Is this true Mike? Sounds interesting, can you show me where he said that?
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      • Profile picture of the author MikeFriedman
        Originally Posted by David C. View Post

        Is this true Mike? Sounds interesting, can you show me where he said that?
        It's in one of his videos. Search around. I don't have it bookmarked or anything.

        He basically said if you are paying a fee to be reviewed for possible inclusion in a directory, that is fine.
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        • Profile picture of the author paulgl
          Read all this post if you want to know how to buy and sell links.

          Google does not hate paid links. No seo expert would ever say that,
          as one of the first things to do it....buy links.

          Google's whole empire is based on paid links.

          But I digress.

          I sell a ton of links.

          Google does have an algo to detect links that are bought to shmooze.
          However, they don't really know. They can only guess. So, here are
          the rules of buying and selling links. Use this checklist, and you
          are good to go.

          First of all, never have a link on your site or statement that says
          something like, "click here to buy a link." You would not believe how
          many idiots do that. That WILL tell google you are selling links.
          (Now maybe if you make them nofollow, it's not an issue. But
          link buyers do not want nofollow). All you need is a contact,
          or leave it up to whois. The BEST link brokers go there and contact
          you.

          Do not buy a link on a site that has that either. You will then be
          known to buy links.

          Second, make sure you are not selling or buying a link that is
          site-wide. That is, you buy the link on one, and only one, page.

          A link in a sidebar, footer, etc. on each page is a tipoff to a paid link.

          Third, and what might be "most" important, is to buy/sell a contextual
          link that makes sense.

          That is, a paragraph on student loans would be ripe for a sentence and
          link that says, "find out more about student loan interest rates."

          What you don't want, is to buy a link in a paragraph on student loans
          that says, "get more info on vacations in mexico."

          If it sticks out like a sore thumb, it is a tipoff.

          Most link buyers on my sites make up there own paragraph or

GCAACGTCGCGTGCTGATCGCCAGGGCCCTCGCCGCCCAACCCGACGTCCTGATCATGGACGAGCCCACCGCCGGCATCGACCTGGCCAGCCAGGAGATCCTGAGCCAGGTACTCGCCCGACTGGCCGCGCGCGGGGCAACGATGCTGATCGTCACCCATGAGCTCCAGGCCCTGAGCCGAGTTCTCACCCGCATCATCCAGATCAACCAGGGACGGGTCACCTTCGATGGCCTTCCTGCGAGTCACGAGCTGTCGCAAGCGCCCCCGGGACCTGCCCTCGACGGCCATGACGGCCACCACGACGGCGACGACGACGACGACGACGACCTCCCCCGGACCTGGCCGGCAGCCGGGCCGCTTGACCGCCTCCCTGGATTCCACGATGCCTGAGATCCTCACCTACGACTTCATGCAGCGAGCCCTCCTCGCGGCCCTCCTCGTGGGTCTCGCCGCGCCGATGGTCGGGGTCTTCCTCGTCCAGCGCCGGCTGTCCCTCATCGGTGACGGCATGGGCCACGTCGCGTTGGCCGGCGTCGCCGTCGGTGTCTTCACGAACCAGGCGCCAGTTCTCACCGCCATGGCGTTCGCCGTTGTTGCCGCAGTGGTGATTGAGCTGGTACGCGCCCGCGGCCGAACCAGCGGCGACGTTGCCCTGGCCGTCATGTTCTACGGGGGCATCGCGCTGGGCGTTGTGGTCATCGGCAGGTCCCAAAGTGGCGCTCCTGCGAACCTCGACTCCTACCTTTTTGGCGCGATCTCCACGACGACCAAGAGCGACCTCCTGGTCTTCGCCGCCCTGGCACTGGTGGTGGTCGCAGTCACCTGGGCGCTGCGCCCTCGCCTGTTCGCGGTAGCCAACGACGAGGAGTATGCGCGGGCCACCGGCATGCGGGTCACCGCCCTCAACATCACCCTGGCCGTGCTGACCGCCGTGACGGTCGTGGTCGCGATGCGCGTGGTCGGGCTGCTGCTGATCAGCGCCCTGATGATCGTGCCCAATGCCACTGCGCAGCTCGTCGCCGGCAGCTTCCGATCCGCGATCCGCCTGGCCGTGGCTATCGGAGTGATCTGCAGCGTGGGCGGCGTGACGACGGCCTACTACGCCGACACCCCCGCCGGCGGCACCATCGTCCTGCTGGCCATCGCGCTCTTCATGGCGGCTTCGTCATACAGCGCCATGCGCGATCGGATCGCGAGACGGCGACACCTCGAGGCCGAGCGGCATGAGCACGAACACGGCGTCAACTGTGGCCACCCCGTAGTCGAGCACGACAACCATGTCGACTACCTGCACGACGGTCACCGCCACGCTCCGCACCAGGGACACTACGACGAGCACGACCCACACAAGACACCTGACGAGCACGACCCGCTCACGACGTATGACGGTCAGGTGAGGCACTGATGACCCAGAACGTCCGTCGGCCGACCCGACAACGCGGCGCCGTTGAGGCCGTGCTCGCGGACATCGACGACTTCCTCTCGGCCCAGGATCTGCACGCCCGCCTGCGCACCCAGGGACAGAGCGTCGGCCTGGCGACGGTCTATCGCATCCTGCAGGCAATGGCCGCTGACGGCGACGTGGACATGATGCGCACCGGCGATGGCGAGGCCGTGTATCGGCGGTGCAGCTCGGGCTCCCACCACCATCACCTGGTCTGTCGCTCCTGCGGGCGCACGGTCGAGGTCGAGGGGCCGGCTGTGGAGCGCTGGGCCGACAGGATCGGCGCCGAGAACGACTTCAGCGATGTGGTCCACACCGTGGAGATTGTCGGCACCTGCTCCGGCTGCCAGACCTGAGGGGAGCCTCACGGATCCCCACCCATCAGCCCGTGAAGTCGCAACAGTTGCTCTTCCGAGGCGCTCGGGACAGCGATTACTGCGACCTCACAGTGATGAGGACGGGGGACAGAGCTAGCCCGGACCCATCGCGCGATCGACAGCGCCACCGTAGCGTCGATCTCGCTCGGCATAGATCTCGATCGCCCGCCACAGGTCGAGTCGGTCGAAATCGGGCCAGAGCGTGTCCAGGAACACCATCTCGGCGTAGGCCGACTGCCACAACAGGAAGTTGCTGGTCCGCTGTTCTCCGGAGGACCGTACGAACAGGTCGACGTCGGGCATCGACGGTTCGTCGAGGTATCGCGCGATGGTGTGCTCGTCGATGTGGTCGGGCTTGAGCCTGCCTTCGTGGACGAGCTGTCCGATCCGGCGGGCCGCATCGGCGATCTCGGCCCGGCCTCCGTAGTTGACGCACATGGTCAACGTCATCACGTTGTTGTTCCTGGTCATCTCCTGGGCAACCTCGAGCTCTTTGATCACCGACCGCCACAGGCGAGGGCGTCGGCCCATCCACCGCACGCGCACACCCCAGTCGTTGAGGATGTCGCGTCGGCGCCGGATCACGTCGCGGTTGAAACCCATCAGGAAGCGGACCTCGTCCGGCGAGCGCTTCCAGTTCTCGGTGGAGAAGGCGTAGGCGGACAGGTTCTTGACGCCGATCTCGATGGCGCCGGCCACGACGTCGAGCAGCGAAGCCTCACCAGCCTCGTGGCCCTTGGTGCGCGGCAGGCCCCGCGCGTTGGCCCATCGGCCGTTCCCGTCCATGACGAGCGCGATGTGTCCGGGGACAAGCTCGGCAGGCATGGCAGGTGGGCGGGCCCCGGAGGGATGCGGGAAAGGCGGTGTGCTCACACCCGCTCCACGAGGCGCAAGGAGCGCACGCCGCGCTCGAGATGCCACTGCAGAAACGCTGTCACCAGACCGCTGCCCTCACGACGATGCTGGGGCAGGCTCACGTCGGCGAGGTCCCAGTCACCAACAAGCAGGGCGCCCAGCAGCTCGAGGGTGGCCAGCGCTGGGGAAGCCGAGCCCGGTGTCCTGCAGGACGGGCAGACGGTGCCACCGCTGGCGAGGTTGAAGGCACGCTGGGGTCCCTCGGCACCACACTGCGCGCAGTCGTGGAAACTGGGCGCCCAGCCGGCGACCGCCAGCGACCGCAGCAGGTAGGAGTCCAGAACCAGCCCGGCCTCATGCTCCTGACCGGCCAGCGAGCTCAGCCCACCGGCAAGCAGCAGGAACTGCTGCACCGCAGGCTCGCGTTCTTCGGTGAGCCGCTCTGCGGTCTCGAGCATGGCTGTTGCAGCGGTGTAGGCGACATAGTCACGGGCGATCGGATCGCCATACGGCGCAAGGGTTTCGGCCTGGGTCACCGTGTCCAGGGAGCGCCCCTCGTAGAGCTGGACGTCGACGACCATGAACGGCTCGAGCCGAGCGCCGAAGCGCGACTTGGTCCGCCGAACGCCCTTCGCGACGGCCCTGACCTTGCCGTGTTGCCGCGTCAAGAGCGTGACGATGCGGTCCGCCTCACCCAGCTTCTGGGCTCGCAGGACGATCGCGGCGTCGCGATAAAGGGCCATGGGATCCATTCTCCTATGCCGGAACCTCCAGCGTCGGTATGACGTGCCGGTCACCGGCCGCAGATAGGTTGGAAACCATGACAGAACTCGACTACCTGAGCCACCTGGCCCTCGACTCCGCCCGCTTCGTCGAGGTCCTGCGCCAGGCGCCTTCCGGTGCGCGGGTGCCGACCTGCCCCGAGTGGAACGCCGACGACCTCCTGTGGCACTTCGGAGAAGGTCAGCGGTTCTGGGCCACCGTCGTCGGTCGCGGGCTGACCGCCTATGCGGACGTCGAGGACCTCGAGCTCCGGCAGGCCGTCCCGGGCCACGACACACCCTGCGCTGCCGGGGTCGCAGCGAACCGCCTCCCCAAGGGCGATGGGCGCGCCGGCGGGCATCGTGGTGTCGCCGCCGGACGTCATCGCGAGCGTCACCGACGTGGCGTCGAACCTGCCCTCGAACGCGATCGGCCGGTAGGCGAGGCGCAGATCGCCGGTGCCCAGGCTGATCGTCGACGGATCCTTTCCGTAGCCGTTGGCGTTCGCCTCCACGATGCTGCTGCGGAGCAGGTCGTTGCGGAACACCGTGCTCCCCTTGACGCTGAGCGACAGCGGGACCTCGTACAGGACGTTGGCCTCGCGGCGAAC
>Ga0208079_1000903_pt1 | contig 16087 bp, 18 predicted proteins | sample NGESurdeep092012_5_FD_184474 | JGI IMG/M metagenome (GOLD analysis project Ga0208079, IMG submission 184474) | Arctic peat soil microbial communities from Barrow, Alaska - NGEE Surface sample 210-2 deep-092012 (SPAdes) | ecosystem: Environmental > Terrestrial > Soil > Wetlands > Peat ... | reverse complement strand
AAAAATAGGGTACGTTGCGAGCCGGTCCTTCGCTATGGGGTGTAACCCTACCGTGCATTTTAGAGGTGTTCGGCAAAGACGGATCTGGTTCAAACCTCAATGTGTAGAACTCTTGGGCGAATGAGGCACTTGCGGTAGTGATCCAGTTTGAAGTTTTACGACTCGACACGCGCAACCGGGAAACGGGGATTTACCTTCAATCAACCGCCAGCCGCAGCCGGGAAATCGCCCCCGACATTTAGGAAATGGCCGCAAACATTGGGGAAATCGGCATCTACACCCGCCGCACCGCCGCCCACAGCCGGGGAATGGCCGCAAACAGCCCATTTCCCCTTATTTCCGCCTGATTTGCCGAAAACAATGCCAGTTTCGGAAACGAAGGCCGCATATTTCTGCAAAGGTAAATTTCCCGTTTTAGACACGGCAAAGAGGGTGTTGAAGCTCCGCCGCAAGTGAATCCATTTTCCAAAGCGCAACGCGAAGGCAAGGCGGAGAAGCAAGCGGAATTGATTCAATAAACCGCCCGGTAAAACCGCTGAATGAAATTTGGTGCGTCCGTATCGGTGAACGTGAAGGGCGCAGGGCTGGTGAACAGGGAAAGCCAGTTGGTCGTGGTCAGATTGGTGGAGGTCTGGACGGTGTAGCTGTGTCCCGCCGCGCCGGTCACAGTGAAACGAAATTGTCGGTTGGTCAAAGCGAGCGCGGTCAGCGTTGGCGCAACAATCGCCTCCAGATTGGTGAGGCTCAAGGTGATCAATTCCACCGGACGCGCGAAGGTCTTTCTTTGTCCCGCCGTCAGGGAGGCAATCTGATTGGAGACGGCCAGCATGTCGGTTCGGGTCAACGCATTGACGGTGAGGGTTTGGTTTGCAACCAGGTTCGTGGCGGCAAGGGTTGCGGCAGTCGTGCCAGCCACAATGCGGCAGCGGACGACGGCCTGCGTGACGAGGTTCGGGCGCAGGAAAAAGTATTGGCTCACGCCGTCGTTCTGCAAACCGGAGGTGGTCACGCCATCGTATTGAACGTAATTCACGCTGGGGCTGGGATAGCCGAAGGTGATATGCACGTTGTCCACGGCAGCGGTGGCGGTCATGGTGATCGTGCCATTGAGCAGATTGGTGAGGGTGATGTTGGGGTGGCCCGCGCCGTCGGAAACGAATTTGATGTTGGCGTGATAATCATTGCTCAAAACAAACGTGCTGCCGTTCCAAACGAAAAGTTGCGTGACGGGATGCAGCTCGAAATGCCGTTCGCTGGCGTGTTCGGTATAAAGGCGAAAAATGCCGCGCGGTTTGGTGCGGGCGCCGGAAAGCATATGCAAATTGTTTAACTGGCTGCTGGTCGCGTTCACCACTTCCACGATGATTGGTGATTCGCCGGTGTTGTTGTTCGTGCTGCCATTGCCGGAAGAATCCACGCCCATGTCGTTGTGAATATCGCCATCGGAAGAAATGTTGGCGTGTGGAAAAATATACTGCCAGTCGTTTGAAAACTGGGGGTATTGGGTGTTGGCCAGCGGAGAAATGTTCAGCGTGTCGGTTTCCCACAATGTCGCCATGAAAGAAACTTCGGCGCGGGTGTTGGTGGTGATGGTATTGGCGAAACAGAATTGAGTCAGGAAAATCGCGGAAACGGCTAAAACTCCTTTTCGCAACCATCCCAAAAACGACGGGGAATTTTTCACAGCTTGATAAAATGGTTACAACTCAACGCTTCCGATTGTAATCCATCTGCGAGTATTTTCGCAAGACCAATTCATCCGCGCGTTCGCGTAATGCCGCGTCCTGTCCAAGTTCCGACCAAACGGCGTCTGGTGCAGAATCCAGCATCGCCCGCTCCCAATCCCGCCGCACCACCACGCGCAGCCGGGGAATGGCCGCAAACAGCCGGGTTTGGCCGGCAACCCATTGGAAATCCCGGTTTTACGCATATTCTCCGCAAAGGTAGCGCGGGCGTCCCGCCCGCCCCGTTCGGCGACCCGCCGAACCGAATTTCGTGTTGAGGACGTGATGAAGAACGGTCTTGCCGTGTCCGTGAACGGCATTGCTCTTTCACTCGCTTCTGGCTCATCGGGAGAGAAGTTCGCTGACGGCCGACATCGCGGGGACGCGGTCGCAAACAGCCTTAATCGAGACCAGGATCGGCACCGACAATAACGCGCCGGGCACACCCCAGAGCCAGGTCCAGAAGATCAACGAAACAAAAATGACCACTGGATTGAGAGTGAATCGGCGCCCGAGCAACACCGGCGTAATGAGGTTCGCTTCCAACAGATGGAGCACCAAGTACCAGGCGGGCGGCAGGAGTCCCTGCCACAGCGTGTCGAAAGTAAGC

sentence that fits.

          Follow all three, and you will have no problem.

          Paul
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          If you were disappointed in your results today, lower your standards tomorrow.

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  • Profile picture of the author enhu
    I'm also interested as to how they will really identify which is paid or not.
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    can I have a signature?

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  • Profile picture of the author Synnuh
    So I can bake cakes with actually using ingredients is what you're saying then?
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  • Profile picture of the author David C.
    What is Google's stance on cakes? Do they have a preference?
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  • Profile picture of the author bijutoha
    I think you must check this...
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    Just a lonely Graphic Designer
    A busy life along Image Processing Professional

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  • Profile picture of the author Goyllo
    How Google know it is paid link?

    Possible answers
    1. If lot's of people doing same thing, then Google catch you. At this time Google employer Matt cutts start exploring russian backlinks tools. So whenever you think about paid link, then avoid large website or community or directory.

    2. The internet world is full of competitors, if some of your competitors find out(by using paid tools like ahref), you have bought some links from other sources, then they will report your site to Google, and later you will get manual spam penalty.